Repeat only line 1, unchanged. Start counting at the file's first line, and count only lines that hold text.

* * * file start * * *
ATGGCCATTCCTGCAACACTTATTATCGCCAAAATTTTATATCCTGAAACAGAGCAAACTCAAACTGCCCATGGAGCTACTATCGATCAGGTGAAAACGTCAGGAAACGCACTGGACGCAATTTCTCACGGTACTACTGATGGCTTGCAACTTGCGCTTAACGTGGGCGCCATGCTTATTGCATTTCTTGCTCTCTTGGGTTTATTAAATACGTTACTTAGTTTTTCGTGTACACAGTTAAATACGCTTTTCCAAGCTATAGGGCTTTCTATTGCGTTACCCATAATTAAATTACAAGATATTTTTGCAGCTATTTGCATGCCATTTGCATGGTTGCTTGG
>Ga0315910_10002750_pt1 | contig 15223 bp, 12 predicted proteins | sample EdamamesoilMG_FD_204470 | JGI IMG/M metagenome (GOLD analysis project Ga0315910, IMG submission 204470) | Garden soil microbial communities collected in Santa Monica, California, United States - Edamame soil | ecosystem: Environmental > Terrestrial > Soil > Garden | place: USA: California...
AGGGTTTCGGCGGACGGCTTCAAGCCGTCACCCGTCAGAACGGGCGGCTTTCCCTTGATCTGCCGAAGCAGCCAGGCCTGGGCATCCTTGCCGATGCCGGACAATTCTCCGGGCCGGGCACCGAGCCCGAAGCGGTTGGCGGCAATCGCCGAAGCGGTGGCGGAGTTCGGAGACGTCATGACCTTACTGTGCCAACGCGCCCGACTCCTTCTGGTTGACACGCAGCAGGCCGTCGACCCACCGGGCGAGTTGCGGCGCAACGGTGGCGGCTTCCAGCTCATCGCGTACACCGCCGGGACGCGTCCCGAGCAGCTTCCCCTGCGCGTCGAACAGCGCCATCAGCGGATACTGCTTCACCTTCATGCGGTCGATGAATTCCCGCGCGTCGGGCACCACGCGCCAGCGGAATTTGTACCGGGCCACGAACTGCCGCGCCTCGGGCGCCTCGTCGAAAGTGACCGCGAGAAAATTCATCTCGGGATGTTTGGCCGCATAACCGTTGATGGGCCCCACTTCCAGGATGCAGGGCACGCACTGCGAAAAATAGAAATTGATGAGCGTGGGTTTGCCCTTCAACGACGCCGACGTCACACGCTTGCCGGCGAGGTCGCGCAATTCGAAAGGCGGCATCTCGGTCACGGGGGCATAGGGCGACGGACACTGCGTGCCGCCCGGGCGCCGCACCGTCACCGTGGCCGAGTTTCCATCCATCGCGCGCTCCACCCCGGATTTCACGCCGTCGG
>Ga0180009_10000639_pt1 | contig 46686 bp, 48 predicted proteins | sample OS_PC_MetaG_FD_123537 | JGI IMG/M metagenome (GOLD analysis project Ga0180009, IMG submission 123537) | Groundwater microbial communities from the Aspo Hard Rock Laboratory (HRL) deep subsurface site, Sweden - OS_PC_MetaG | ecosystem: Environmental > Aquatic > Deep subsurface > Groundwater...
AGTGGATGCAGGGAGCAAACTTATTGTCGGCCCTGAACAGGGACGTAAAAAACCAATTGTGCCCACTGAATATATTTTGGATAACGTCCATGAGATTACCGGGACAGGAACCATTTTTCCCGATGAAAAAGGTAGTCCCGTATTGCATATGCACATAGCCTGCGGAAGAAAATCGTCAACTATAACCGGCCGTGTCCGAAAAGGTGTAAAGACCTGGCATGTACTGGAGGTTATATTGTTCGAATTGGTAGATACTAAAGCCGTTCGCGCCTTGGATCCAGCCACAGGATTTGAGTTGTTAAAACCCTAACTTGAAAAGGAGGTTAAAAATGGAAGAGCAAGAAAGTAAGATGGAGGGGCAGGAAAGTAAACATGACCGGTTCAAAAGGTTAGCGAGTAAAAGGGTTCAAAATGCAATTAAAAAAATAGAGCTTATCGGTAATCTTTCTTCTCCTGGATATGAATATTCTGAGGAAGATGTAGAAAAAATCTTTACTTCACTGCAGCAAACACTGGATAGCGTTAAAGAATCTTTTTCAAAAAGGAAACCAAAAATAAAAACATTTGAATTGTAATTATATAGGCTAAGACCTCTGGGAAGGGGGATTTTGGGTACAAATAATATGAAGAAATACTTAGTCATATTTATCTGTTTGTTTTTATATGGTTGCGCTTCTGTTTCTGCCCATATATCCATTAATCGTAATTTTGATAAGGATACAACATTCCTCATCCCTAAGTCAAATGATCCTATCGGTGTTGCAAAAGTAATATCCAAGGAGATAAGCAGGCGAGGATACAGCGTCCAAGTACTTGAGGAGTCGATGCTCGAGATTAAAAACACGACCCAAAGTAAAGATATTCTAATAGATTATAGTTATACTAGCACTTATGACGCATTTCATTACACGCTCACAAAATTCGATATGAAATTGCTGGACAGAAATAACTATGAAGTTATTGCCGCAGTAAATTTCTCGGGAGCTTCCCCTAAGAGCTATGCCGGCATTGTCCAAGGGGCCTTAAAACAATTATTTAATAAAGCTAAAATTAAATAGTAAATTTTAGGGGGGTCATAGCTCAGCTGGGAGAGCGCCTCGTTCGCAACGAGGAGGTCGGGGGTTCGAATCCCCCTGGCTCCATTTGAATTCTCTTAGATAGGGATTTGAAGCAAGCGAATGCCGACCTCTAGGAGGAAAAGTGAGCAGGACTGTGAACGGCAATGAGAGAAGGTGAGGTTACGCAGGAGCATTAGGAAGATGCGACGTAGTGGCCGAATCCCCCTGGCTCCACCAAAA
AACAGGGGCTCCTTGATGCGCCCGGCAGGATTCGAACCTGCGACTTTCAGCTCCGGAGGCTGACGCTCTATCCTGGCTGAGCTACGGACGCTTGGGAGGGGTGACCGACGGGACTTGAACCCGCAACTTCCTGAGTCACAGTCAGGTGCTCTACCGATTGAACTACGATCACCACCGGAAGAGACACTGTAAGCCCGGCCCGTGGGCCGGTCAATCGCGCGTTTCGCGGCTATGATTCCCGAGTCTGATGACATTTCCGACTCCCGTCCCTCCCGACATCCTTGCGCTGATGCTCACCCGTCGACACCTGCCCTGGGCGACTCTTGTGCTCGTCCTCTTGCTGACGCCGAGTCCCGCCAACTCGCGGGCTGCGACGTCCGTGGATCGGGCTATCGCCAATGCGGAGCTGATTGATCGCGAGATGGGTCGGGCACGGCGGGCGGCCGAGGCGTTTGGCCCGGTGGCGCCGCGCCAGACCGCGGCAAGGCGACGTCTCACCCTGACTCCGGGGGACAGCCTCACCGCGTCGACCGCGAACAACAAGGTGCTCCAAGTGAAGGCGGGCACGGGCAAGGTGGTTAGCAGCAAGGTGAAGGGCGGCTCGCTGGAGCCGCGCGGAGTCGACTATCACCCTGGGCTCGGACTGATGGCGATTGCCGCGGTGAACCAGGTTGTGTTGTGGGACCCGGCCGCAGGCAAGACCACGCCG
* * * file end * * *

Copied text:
ATGGCCATTCCTGCAACACTTATTATCGCCAAAATTTTATATCCTGAAACAGAGCAAACTCAAACTGCCCATGGAGCTACTATCGATCAGGTGAAAACGTCAGGAAACGCACTGGACGCAATTTCTCACGGTACTACTGATGGCTTGCAACTTGCGCTTAACGTGGGCGCCATGCTTATTGCATTTCTTGCTCTCTTGGGTTTATTAAATACGTTACTTAGTTTTTCGTGTACACAGTTAAATACGCTTTTCCAAGCTATAGGGCTTTCTATTGCGTTACCCATAATTAAATTACAAGATATTTTTGCAGCTATTTGCATGCCATTTGCATGGTTGCTTGG